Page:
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Basically, I like to control the camera...not let the camera control me...so I use manual. I first set ISO

then use the camera manually. Don't use your DSLR like a P&S.

 

There is nothing wrong with using one of the multitude of automatic settings and I sometimes use

aperture priority, but if I am not rushed, I see no need to use an auto setting.

 

I do think all new to photography should start out using manual and lean how it all works. Then when

you understand expose, aperture, shutter speeds etc., consider trying an auto setting.

 

I have about 18,000 photos I have taken with my 40D. I have yet to set the camera on the "flower"

setting, "landscape" setting, "portrait" setting or any other of these "Basic Zone Settings". They are

unnecessary and a complicated method to trying to make something simple.

 

Back to answering your question...I start with manual, and occasionally an auto exposure setting.

Program may be useful. But I never uses these idiotic "Basic Zone Settings" designed to make

photography simpler.

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<p>I don't think using any of the lesser modes is "letting the camera control me." If I want to take a photo in manual, I'll usually choose an aperture and then just follow the camera's meter until it gives me a shutter speed that it deems as perfectly exposed. How is that any different from using aperture priority mode and letting the camera adjust the shutter speed for me, since I was just going to adjust it to where it tells me anyway? Or, if I'm at a festival for example, I can use program auto, and use the dial to adjust to the shutter/aperture combo that I deem most useful, so that I am more quickly able to capture photos. Or, if I were taking a photo of my car when I'm putting it up for sale, I can just use landscape mode, since I know it will choose a deep depth of field and saturate the greens and blues to make the photo pop. Every setting on my camera is a tool, and it is no more correct or incorrect to use it, given it is giving me the results that I want. I think it's very useful for beginners to use the scene settings, because they can then come home, look at the EXIF data, and see what kinds of settings work for a particular situation.</p>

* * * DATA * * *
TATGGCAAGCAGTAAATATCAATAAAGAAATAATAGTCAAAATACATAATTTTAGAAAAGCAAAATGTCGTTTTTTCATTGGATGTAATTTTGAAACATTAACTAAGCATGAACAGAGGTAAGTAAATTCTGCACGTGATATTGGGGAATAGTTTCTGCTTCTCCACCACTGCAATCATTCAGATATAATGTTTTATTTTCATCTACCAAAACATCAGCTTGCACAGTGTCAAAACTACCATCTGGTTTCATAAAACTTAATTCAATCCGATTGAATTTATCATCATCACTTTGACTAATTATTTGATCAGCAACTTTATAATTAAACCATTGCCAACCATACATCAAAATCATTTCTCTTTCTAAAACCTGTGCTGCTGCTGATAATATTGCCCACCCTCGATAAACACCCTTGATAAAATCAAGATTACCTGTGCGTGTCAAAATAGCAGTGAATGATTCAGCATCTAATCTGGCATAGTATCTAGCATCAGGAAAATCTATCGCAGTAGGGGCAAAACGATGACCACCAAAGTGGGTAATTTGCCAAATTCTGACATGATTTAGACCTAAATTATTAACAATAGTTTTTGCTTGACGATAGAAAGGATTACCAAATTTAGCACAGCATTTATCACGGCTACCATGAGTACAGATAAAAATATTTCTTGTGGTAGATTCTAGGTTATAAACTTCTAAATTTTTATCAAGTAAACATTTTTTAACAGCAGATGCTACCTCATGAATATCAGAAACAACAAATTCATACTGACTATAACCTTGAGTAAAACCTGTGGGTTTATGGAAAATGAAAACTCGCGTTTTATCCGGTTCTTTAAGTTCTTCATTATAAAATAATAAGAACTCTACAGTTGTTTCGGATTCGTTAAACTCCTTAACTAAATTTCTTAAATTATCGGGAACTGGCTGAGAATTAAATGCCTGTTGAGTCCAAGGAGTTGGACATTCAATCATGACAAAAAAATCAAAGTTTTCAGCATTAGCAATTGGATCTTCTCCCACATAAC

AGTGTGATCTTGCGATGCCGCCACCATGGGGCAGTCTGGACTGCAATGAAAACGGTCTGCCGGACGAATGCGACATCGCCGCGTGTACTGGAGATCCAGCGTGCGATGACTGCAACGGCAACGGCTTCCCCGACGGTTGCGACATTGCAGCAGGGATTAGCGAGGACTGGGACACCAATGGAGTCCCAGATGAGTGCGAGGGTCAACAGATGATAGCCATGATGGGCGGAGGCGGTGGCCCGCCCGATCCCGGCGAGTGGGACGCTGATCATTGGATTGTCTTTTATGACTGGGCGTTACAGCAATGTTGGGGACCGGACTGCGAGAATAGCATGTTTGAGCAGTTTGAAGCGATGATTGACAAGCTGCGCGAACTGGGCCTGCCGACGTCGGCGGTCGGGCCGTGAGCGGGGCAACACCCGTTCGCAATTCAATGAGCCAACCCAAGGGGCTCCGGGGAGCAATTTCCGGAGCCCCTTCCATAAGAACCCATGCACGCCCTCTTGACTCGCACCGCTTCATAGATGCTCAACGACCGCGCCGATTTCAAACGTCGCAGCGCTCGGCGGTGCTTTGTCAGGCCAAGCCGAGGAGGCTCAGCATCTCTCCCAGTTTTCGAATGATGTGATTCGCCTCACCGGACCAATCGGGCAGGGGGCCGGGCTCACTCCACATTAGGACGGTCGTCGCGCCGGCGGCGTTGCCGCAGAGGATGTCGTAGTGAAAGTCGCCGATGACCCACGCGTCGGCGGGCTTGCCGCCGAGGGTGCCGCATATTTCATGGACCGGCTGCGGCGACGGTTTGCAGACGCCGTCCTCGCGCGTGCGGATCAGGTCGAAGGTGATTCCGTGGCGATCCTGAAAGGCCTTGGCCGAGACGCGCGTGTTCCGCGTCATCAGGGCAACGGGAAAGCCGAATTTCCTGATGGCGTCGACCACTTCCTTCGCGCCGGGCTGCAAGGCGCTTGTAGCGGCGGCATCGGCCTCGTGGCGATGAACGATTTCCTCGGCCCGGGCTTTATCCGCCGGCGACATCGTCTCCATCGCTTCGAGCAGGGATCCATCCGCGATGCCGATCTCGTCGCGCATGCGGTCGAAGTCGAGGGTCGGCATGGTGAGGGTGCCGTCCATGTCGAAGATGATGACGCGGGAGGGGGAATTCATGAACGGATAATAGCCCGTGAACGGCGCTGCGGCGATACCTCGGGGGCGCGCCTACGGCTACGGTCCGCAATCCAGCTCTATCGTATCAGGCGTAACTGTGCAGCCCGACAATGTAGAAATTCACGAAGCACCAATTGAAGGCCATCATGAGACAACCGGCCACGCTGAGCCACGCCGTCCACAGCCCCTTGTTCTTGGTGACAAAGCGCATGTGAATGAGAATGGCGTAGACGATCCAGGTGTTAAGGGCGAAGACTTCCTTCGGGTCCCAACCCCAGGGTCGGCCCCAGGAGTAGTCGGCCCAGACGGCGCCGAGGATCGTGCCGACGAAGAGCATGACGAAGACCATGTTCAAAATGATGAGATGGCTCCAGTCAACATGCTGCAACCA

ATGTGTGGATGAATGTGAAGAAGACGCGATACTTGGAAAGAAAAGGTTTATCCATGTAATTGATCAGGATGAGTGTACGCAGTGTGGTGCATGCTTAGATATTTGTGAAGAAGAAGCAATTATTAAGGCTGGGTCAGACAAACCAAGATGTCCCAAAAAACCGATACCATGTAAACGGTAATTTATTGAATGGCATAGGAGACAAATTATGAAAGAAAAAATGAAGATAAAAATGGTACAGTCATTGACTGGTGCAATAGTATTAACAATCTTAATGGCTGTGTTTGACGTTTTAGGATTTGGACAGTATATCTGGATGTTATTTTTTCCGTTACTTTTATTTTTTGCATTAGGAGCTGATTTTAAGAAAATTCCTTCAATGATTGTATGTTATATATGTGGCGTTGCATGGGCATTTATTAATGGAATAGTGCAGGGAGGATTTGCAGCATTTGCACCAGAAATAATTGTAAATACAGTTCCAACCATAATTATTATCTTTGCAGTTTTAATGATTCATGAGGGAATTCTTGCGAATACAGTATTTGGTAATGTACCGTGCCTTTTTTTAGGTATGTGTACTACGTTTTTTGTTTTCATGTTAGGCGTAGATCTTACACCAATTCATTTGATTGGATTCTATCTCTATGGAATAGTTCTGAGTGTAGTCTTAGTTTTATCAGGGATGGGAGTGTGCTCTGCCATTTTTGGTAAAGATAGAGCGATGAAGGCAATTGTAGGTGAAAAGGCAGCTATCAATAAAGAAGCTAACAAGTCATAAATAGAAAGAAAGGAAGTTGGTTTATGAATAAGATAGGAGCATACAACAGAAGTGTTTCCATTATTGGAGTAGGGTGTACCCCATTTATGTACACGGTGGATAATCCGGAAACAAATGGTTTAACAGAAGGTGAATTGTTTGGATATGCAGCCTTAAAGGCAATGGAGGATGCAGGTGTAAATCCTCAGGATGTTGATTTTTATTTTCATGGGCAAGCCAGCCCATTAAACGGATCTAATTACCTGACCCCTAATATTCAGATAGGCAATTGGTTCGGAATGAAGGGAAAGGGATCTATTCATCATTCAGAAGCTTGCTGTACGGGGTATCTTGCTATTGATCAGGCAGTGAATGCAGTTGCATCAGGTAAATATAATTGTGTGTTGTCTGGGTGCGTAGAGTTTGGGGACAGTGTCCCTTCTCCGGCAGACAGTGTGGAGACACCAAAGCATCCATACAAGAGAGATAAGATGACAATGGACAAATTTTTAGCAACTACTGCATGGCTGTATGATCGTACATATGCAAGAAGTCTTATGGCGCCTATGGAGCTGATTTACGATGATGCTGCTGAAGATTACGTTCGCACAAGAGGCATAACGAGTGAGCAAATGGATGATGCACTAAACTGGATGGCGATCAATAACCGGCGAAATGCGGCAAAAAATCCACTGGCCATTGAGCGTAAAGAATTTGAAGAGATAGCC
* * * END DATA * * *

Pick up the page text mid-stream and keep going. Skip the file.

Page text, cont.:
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<blockquote>

<p>Do tell more :-) I do remember swapping films mid-roll sometimes, but I've never tried overwriting the film ISO (as opposed to using exposure compensation). Curious what other people were doing?</p>

</blockquote>

<p>I would consider making the choice of what type of film to load the same as choosing your ISO (since, you know, that is part of your choice in films). Never really did much in the push/pull except with some 1600 B&W films (golf ball grain for the win!).</p>

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<blockquote>

<p>I would consider making the choice of what type of film to load the same as choosing your ISO (since, you know, that is part of your choice in films). Never really did much in the push/pull except with some 1600 B&W films (golf ball grain for the win!).</p>

</blockquote>

<p>Naah, I was too afraid of the golf ball grain! In fact I used to carry labelled film canisters and write on them the last frame taken on each film. My folks would then wonder why I spent ten minutes taking pictures with the lens cap on whenever we went indoors... such were the days :lol:</p>

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Not a pro, but I use aperture priority when shooting quickly or in changing light and manual mode when I want to find tune

my exposures,

 

I avoid shutter priority mode because shot to shot variations in the aperture are usually more noticeable to me than

variations in shutter speed.

 

Auto ISO can be useful in fast-changing light, but it makes your camera very difficult to control. If you try to slow down the shutter speed to make the image darker, for instance, auto ISO will compensate, and your the camera will effectively undo your adjustments. Try to vary the ISO value yourself. If you need a faster shutter speed, you can boost the ISO, or you can lower the ISO when a slower speed is not going to cause problems.